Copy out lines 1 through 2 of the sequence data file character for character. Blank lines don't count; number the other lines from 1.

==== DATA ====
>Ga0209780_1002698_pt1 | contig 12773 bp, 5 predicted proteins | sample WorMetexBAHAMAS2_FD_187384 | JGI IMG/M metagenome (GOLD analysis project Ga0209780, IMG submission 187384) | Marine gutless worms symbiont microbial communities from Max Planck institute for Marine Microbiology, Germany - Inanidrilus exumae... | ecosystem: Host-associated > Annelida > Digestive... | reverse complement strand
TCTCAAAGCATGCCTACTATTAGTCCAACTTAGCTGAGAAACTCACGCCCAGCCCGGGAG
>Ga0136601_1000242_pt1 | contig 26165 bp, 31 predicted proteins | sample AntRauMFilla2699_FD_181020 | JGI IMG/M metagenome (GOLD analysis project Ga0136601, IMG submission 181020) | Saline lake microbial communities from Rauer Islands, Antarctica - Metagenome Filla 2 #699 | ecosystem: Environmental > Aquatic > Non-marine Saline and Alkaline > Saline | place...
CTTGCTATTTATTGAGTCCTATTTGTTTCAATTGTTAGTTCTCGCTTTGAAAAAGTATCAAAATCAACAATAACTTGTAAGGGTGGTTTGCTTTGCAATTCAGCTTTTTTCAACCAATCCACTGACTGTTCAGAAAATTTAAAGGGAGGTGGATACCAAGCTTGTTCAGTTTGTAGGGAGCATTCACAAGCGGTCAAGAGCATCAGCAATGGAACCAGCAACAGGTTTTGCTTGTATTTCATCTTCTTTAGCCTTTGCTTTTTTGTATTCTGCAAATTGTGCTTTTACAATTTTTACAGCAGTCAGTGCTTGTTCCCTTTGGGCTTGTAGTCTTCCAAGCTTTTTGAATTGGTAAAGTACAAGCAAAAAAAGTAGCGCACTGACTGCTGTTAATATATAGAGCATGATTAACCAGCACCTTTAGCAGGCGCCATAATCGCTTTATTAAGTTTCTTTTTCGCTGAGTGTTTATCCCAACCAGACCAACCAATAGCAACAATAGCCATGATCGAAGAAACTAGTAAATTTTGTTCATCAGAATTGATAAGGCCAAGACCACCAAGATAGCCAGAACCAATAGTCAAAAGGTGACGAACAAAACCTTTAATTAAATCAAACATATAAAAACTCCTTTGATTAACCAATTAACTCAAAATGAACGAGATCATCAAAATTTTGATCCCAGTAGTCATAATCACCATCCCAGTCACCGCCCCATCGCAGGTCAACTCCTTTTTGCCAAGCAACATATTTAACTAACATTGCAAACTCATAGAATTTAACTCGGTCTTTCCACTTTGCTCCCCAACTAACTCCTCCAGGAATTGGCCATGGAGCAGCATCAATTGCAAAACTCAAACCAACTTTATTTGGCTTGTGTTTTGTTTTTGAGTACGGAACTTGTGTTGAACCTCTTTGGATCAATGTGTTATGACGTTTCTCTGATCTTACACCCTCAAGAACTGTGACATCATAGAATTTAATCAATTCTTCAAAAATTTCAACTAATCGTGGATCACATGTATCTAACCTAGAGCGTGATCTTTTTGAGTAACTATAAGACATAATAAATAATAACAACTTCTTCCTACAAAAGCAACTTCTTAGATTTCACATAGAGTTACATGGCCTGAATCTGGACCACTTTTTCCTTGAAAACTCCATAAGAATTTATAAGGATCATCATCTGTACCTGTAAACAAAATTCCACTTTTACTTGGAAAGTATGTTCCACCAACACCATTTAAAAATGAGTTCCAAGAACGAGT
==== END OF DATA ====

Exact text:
>Ga0209780_1002698_pt1 | contig 12773 bp, 5 predicted proteins | sample WorMetexBAHAMAS2_FD_187384 | JGI IMG/M metagenome (GOLD analysis project Ga0209780, IMG submission 187384) | Marine gutless worms symbiont microbial communities from Max Planck institute for Marine Microbiology, Germany - Inanidrilus exumae... | ecosystem: Host-associated > Annelida > Digestive... | reverse complement strand
TCTCAAAGCATGCCTACTATTAGTCCAACTTAGCTGAGAAACTCACGCCCAGCCCGGGAG